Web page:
When prompted, enter an authorized Customer Portal user name and password.

    2. Lookup the valid Pool ID for the RHOSP entitlement:

      [root@director ~]# subscription-manager list --available --all --matches="*Hyperconverged*"

      Example Output

      Subscription Name:   Red Hat Hyperconverged Infrastructure for Cloud
      Provides:            Red Hat OpenStack
                           Red Hat Ceph Storage
      SKU:                 RS00160
      Contract:            1111111
      Pool ID:             a1b2c3d4e5f6g7h8i9
      Provides Management: Yes
      Available:           1
      Suggested:           1
      Service Level:       Self-Support
      Service Type:        L1-L3
      Subscription Type:   Standard
      Ends:                05/27/2018
      System Type:         Virtual

    3. Using the Pool ID from the previous step, and attach the Red Hat OpenStack Platform entitlement:

      subscription-manager attach --pool=POOL_ID
      Replace…​

      POOL_ID with the valid pool id from the previous step.

      Example

      [root@director ~]# subscription-manager attach --pool=a1b2c3d4e5f6g7h8i9

    4. Disable the default software repositories, and enable the required software repositories:

      [root@director ~]# subscription-manager repos --disable=*
      [root@director ~]# subscription-manager repos --enable=rhel-7-server-rpms --enable=rhel-7-server-extras-rpms --enable=rhel-7-server-rh-common-rpms --enable=rhel-ha-for-rhel-7-server-rpms --enable=rhel-7-server-openstack-13-rpms
    5. If needed, update the base system software to the latest package versions, and reboot the RHOSP-d node:

      [root@director ~]# yum update
      [root@director ~]# shutdown -r now

      Wait for the node to be completely up and running before continuing to the next step.

  2. Update the python-tripleoclient package and any dependencies to ensure you have the latest scripts for the minor version update:

    [root@director ~]# yum update python-tripleoclient
  3. Update the undercloud environment:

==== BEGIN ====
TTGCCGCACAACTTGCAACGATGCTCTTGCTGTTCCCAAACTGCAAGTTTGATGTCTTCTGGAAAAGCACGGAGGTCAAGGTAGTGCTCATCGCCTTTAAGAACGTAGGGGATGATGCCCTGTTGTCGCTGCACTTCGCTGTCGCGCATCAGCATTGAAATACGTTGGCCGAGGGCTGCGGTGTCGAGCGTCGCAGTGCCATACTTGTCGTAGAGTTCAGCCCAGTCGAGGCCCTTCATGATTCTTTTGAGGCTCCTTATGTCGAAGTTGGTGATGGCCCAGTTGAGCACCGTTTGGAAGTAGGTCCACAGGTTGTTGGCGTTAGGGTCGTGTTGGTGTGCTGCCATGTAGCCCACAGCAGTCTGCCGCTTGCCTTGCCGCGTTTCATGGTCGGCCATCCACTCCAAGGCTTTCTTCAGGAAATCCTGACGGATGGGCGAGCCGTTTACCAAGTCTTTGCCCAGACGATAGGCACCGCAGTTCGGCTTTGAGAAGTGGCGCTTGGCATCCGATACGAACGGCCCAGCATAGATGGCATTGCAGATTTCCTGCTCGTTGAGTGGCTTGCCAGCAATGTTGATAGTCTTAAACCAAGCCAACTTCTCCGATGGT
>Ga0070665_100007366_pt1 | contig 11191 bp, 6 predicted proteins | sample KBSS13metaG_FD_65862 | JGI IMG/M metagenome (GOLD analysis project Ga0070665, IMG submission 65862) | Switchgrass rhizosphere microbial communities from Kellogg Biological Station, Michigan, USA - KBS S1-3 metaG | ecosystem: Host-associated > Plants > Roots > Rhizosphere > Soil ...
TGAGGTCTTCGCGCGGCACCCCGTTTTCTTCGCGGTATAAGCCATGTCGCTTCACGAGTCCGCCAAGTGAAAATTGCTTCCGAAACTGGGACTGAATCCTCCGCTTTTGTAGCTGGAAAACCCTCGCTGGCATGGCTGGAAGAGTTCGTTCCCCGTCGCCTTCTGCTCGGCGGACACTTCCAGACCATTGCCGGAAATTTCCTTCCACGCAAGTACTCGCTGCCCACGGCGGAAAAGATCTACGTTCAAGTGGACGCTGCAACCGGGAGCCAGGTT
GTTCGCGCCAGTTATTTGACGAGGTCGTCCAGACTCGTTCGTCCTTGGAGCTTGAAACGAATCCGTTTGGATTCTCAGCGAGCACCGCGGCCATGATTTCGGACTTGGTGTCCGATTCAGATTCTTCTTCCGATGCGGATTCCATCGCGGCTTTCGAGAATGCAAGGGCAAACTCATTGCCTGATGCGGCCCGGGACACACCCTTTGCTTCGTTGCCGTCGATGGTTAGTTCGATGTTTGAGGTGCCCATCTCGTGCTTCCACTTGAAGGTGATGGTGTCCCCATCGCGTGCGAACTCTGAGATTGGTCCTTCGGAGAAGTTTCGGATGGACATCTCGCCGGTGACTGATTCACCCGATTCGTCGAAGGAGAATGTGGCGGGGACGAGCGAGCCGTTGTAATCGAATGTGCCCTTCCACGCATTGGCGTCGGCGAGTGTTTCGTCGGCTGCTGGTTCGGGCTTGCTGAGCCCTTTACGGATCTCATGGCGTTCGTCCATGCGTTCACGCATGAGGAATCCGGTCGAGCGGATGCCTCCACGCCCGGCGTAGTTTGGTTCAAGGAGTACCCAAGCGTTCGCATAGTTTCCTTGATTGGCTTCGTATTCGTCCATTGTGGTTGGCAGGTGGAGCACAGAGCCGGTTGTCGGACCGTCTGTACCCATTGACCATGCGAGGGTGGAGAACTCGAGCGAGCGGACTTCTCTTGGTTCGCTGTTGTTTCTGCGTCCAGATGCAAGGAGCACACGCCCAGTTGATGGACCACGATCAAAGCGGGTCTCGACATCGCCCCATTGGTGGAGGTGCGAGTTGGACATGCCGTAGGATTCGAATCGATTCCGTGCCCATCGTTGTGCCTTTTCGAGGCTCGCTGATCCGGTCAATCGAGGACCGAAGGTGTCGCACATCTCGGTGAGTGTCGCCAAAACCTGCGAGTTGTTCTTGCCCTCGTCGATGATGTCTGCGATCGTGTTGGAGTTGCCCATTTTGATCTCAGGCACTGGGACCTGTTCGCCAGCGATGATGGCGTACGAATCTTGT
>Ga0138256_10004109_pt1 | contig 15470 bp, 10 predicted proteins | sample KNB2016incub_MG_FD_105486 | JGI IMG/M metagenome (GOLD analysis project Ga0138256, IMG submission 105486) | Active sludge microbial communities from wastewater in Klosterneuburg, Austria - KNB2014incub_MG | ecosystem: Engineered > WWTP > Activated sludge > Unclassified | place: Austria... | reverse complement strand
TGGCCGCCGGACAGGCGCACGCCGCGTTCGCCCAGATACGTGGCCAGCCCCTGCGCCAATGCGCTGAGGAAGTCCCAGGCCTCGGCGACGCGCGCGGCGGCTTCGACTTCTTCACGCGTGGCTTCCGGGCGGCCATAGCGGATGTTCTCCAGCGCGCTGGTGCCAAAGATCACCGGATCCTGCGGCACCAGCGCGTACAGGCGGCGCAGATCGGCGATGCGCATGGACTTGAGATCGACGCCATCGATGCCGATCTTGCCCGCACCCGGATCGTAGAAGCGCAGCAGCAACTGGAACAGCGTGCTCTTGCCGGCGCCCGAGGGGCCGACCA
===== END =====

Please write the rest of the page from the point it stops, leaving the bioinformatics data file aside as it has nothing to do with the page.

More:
[root@director ~]# openstack undercloud upgrade
  4. Wait until the undercloud upgrade process completes.
  5. Reboot the undercloud to update the operating system’s kernel and other system packages:

    [root@director ~]# shutdown -r now
  6. After the reboot completes, logon as the stack user, then source in the stackrc profile:

    [stack@director ~]$ source stackrc
  7. Create an updated environment file for the container image source. For example, to use images from registry.access.redhat.com:

    (undercloud) $ openstack overcloud container image prepare \
    --namespace=registry.access.redhat.com/rhosp13 \
    --prefix=openstack- \
    --tag=latest \
    -e /usr/share/openstack-tripleo-heat-templates/environments/ceph-ansible/ceph-ansible.yaml \
    --set ceph_namespace=registry.access.redhat.com \
    --set ceph_image=rhceph/rhceph-3-rhel7 \
    --set ceph_tag=latest \
    --push-destination={push_destination} \
    --output-env-file ~/templates/overcloud_images.yaml \
    --output-images-file overcloud_containers.yaml
  8. Pull the container images from registry.access.redhat.com to the undercloud:

    (undercloud) $ sudo openstack overcloud container image upload \
    --config-file  /home/stack/overcloud_containers.yaml \
    --verbose

    Pulling the required images might take some time depending on the speed of the network and the undercloud disk.

    Note

    The container images consume approximately 10 GB of disk space.

  9. Prepare for the overcloud update:

    (undercloud) $ sudo openstack overcloud update prepare \
    --templates /usr/share/openstack-tripleo-heat-templates \
    --stack overcloud \
    --libvirt-type kvm \
    --ntp-server NTP_SERVER \
    -r /home/stack/templates/roles_data.yaml \
    -n /home/stack/templates/network_data.yaml \
    -e /home/stack/templates/ceph.yaml \
    -e /home/stack/templates/layout.yaml \
    -e /usr/share/openstack-tripleo-heat-templates/environments/network-isolation.yaml \
    -e /usr/share/openstack-tripleo-heat-templates/environments/network-environment.yaml \
    -e /usr/share/openstack-tripleo-heat-templates/environments/ceph-ansible/ceph-ansible.yaml \
    -e /usr/share/openstack-tripleo-heat-templates/environments/docker.yaml \
    -e /usr/share/openstack-tripleo-heat-templates/environments/docker-ha.yaml \
    -e /home/stack/templates/overcloud_images.yaml
    Replace…​
    NTP_SERVER with the IP address or host name of the NTP server.
    Note

    If needed, include any additional environment files with the -e parameter.

  10. Update each node one at a time:

    (undercloud) $ sudo openstack overcloud update run --nodes controller-0
    (undercloud) $ sudo openstack overcloud update run --nodes controller-1